Updated: Mar 26, 2019
Happy New Year!
I hope the year has been good to you all thus far. I took a little hiatus during the holidays to enjoy precious time with family and friends, but I'm back and looking forward to sharing with you all that 2019 has to offer!
Winter has been pretty mild here in New England, but rumor has it that it is about to rear its ugly head! And as the temperatures plunge, my old friend Bobby Blue Jay is here to remind all of you backyard birders to keep a source of fresh water available for all of our little feathered friends if you are able. Food is scarce in the winter, but water can be even more scarce, and providing water will often attract more birds to your yard than a feeder!
Bobby is demonstrating that birds can eat snow if no other water source is available, and it can satisfy their daily fluid requirement. But eating that snow reduces their body temperature which in turn requires food to restore those energy levels - energy which they need to forage for that food when sources are scarce. It's a vicious cycle. So you can see why a water source is so important.
Of course, the easiest way to provide a water source in the winter is to use a heated bird bath. But not everyone is able to do so. There are, however, a couple of things you might try to help keep your water from freezing in the winter.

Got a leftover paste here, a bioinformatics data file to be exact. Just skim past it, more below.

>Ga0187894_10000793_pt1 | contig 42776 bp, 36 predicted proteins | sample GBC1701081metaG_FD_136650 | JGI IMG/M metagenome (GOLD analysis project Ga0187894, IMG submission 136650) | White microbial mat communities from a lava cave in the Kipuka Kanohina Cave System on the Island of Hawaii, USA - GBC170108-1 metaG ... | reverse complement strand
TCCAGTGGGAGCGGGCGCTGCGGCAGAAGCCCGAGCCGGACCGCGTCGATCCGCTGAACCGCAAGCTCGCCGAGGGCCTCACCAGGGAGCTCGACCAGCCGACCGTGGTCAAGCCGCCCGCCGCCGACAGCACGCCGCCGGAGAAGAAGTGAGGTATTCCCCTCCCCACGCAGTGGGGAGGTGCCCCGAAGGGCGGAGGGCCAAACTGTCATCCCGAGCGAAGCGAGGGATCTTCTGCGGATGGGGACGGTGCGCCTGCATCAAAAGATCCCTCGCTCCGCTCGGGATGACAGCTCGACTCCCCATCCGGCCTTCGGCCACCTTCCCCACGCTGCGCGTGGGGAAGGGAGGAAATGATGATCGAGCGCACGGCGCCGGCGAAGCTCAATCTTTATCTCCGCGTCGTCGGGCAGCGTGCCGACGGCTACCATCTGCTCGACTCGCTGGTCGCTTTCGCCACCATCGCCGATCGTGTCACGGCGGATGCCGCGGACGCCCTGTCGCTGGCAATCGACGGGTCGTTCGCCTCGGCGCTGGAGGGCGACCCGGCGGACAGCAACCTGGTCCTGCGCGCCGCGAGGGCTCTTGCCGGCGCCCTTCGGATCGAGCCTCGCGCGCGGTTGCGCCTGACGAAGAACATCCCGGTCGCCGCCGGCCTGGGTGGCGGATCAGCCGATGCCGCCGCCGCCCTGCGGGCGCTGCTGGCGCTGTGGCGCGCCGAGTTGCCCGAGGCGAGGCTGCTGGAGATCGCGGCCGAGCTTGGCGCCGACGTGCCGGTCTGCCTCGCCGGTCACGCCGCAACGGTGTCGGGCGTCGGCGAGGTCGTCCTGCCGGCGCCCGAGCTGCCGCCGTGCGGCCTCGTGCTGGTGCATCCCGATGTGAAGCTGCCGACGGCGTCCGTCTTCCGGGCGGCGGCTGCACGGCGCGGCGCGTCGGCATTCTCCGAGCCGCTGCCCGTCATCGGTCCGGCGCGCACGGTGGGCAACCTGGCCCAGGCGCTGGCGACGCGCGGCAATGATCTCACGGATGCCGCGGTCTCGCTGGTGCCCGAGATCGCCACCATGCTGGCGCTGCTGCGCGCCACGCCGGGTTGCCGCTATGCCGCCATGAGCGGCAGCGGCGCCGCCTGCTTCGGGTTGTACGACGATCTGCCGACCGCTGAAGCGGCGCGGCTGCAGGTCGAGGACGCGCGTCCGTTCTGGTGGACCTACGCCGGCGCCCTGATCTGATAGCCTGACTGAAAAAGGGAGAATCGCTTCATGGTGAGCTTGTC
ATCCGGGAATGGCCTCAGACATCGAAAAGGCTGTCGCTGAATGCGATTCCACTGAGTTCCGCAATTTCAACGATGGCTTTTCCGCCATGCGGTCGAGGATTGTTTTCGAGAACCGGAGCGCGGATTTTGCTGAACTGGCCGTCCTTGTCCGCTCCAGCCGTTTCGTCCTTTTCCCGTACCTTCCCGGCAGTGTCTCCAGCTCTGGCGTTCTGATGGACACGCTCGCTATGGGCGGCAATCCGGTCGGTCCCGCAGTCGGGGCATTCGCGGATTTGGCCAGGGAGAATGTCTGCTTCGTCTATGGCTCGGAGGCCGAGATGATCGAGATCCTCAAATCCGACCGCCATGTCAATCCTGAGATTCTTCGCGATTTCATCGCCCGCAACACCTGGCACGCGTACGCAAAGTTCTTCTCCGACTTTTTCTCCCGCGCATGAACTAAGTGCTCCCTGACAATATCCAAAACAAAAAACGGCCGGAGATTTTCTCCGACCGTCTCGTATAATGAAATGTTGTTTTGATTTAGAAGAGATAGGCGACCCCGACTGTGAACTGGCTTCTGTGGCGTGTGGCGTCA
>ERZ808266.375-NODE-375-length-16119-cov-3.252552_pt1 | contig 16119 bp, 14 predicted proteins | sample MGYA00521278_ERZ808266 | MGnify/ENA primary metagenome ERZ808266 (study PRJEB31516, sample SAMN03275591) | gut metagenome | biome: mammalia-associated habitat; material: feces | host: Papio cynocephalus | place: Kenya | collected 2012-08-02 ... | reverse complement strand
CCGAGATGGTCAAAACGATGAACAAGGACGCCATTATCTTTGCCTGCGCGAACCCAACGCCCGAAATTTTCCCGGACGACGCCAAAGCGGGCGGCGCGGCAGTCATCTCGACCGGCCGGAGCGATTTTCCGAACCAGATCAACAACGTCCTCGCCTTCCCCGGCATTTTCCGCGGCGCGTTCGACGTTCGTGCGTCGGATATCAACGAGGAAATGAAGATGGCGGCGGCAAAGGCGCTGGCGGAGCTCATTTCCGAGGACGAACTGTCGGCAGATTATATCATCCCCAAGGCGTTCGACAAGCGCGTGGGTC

First, keep your water source full. Smaller amounts of liquid freeze more quickly.
Next, place your water in a sunny spot so "Ol' Sol" can work his magic to keep your water from freezing just a bit longer. Try to position it near a windbreak for added protection. Darker surfaces also allow for more sun absorption - so adding some dark rocks or even some black plastic in the bottom or your bird bath can also help with the solar energy.
If you have a SMALL ball, you can also try placing that in the liquid. As the ball blows across the surface of the water, it will keep ice from forming. I have also placed a small branch in my bird baths that I can easily lift out of the water if a thin layer of ice forms across the top. This lifts the ice up and out of the water, keeping the water from freezing so quickly.
Please do NOT add any chemicals or salts to your water. These things are highly toxic and poisonous to birds. And if your bath does freeze, remember to not add boiling water to the bath. This will most likely result in a cracked bird bath and that's no fun for you or the birds!
Keep warm, my friends, and enjoy the beauty of the season!
Middlesex County, MA